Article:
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Manchester theatre reviews

Oh What a Lovely War

Oh What a Lovely War

by Joan Littlewood’s Theatre Workshop

at Oldham Coliseum Theatre

Reviewed by John Waterhouse September 2017


Coming on the centenary of the Battle of Passchendaele, one of the most well-known of the many infamous (and seemingly pointless) episodes of the First World War, this new production of Oh What a Lovely War serves as a vibrant and graphic reminder of one of the darkest chapters in the history whilst providing a showcase of music, spectacle and comedy.


Over the course of two hours, the show attempts to give a broad perspective of people and events across the Western front from a British perspective, covering the whole period of 1914-18 without presenting the outcome as a victory for anyone.


Oh What a Lovely War was revolutionary when first performed in 1963, tackling a dark and difficult subject with humour and razzamatazz whilst ensuring that all the source material was accurate. This concept has been taken further in the Oldham Coliseum Production with a superb presentation as an actor/musician show, usual multi-media and whilst understandably very stylized (with all of the cast wearing Pierrot costumes). The attention to detail is remarkable, with hats used to represent the various characters, be that a French general, German infantryman or English aristocrat being extremely accurate and all staging, music and dancing being in keeping with the music-hall traditions of the period.


This is no Jesus Christ Superstar, re-telling a familiar story with modern music and a new twist but history told from society’s perspective with music and styles which people of that time would recognise. Even the back-drops of newspaper headlines (again, all authentic from the time) are presented in the style of stills from contemporary silent films.


The pace of the show is non-stop and it is nothing short of impressive to watch the all-round excellent cast move seamlessly from scene to scene, variously swapping a wide range of musical instruments for props and the hats which provide the key to identifying each character, both individual and representational. There are elements of standards from knockabout comedy and music hall routines weaved into the various scenes but nothing ever takes us very far from the times or the events in question and the overall effect is to provide a very rounded representation of the war from a host of viewpoints, be that the sweetheart waiting at home, the detached top brass safely away from the real action or the long suffering Tommy or Jerry fighting it out at the front. For me, the interplay between the British and German soldiers was particularly effective, stressing above all else the common humanity existing between the combatants above all the carnage, hatreds and slaughter.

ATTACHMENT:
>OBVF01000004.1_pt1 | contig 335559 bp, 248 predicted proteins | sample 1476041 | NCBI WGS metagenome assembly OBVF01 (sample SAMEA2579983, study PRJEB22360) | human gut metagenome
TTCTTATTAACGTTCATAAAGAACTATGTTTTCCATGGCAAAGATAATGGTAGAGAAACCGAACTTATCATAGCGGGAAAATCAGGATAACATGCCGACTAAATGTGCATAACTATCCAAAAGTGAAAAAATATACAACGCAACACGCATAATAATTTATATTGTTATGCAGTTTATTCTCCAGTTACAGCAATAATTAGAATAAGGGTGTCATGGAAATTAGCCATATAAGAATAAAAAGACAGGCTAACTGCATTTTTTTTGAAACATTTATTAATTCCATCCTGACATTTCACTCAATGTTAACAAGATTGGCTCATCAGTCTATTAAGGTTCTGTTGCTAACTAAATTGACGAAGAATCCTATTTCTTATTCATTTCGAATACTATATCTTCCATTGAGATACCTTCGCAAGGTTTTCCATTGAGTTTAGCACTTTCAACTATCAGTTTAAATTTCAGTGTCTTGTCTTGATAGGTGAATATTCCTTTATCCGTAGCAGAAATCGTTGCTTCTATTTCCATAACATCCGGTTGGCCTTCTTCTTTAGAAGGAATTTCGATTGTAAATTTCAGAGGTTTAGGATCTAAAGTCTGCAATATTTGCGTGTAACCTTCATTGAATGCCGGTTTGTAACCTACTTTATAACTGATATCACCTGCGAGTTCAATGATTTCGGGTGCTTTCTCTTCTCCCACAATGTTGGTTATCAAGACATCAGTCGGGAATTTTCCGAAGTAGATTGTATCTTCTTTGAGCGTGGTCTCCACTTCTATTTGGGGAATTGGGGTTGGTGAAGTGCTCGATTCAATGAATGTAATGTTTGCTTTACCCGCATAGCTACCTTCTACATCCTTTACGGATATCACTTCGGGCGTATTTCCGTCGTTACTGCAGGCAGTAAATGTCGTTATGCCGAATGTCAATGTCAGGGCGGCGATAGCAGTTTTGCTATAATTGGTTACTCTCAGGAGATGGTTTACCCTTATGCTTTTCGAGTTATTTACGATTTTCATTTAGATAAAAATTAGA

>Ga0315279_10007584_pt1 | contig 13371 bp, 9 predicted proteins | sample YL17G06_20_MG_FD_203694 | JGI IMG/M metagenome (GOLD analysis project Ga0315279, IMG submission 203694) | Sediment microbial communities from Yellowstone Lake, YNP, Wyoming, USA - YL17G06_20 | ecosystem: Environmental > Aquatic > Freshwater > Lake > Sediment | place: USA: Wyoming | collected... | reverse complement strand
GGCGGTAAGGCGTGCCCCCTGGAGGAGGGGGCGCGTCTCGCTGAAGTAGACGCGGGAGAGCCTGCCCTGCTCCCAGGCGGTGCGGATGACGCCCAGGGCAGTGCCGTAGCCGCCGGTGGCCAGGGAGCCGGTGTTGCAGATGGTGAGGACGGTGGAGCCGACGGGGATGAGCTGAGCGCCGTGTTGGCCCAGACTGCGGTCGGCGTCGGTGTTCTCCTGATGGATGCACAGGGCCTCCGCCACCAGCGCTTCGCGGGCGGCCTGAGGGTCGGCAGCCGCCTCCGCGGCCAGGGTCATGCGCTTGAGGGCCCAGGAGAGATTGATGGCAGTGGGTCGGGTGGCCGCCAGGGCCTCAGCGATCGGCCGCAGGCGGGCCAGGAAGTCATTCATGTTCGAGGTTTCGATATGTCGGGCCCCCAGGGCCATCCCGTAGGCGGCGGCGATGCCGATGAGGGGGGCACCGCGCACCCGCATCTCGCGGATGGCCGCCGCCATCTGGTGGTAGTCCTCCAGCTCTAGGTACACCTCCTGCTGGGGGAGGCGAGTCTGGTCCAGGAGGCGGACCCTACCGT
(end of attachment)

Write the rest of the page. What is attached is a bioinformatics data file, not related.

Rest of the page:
Oh What a Lovely WarAfter acknowledging that this production in particular of Oh What a Lovely War gives both an entertaining and poignant reminder of what terrible and unnecessary suffering was brought about through the First World War, a word of warning must be given. This is a political work and as such has its own hidden biases as much as any other work of the period. Joan Littlewood was a committed communist (so much so she was prohibited from working for the BBC during the Second World War). As such, Oh What a Lovely War whilst being historically accurate in the information presented is none the less very selective in how and what material is transmitted.


There was a lot more to the First World War than simply the proletariat being used an cannon fodder by a stupid and corrupt aristocracy and a considerable amount of revisionist work by historians has gone some way to dispelling to the myth this was the ‘bad war’ (ie. without any purpose or meaningful result). In contrast, the Second World War was fought for sound, identifiable principles. As Max Hastings has pointed out, Germany’s war aims in 1914 in real terms differed little from those in 1939 and it is a dishonour to the British and French soldiers especially to suggest they all died for nothing.


A truly entertaining and great night out, Oh What a Lovely War is on at Oldham until 30th September and well worth catching, both as solid entertainment and food for thought.

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